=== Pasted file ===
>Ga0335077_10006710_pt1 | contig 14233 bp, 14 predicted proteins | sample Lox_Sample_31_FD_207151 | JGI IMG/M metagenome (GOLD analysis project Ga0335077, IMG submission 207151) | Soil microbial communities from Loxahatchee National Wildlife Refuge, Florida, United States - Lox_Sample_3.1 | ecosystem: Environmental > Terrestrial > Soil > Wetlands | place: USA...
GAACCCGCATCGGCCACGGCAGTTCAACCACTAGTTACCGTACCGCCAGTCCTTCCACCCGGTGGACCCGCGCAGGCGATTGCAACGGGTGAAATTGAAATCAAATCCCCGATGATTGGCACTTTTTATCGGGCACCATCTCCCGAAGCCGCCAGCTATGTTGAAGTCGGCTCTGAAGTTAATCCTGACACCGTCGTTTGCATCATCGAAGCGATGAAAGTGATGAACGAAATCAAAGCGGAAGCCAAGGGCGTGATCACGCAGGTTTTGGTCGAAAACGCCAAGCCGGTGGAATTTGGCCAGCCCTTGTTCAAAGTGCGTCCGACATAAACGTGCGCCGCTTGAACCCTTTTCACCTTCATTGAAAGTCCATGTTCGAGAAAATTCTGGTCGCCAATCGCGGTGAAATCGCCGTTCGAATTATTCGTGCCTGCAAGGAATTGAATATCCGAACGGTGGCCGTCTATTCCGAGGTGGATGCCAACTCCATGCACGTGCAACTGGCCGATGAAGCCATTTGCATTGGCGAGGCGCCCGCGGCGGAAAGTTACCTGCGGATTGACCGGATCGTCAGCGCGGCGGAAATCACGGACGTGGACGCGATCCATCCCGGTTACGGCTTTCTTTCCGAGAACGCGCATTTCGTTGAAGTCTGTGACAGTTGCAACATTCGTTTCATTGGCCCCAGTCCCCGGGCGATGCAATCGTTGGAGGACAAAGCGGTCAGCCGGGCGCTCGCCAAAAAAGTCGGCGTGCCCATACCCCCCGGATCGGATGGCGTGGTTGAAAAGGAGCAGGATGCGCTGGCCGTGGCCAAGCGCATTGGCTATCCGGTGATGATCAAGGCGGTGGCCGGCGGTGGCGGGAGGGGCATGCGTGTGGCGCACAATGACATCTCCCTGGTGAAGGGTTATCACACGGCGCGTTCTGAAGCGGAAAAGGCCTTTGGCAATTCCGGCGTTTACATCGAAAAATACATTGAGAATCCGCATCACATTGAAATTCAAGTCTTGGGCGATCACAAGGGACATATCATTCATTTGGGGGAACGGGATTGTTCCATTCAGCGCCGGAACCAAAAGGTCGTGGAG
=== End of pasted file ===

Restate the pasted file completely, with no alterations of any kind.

>Ga0335077_10006710_pt1 | contig 14233 bp, 14 predicted proteins | sample Lox_Sample_31_FD_207151 | JGI IMG/M metagenome (GOLD analysis project Ga0335077, IMG submission 207151) | Soil microbial communities from Loxahatchee National Wildlife Refuge, Florida, United States - Lox_Sample_3.1 | ecosystem: Environmental > Terrestrial > Soil > Wetlands | place: USA...
GAACCCGCATCGGCCACGGCAGTTCAACCACTAGTTACCGTACCGCCAGTCCTTCCACCCGGTGGACCCGCGCAGGCGATTGCAACGGGTGAAATTGAAATCAAATCCCCGATGATTGGCACTTTTTATCGGGCACCATCTCCCGAAGCCGCCAGCTATGTTGAAGTCGGCTCTGAAGTTAATCCTGACACCGTCGTTTGCATCATCGAAGCGATGAAAGTGATGAACGAAATCAAAGCGGAAGCCAAGGGCGTGATCACGCAGGTTTTGGTCGAAAACGCCAAGCCGGTGGAATTTGGCCAGCCCTTGTTCAAAGTGCGTCCGACATAAACGTGCGCCGCTTGAACCCTTTTCACCTTCATTGAAAGTCCATGTTCGAGAAAATTCTGGTCGCCAATCGCGGTGAAATCGCCGTTCGAATTATTCGTGCCTGCAAGGAATTGAATATCCGAACGGTGGCCGTCTATTCCGAGGTGGATGCCAACTCCATGCACGTGCAACTGGCCGATGAAGCCATTTGCATTGGCGAGGCGCCCGCGGCGGAAAGTTACCTGCGGATTGACCGGATCGTCAGCGCGGCGGAAATCACGGACGTGGACGCGATCCATCCCGGTTACGGCTTTCTTTCCGAGAACGCGCATTTCGTTGAAGTCTGTGACAGTTGCAACATTCGTTTCATTGGCCCCAGTCCCCGGGCGATGCAATCGTTGGAGGACAAAGCGGTCAGCCGGGCGCTCGCCAAAAAAGTCGGCGTGCCCATACCCCCCGGATCGGATGGCGTGGTTGAAAAGGAGCAGGATGCGCTGGCCGTGGCCAAGCGCATTGGCTATCCGGTGATGATCAAGGCGGTGGCCGGCGGTGGCGGGAGGGGCATGCGTGTGGCGCACAATGACATCTCCCTGGTGAAGGGTTATCACACGGCGCGTTCTGAAGCGGAAAAGGCCTTTGGCAATTCCGGCGTTTACATCGAAAAATACATTGAGAATCCGCATCACATTGAAATTCAAGTCTTGGGCGATCACAAGGGACATATCATTCATTTGGGGGAACGGGATTGTTCCATTCAGCGCCGGAACCAAAAGGTCGTGGAG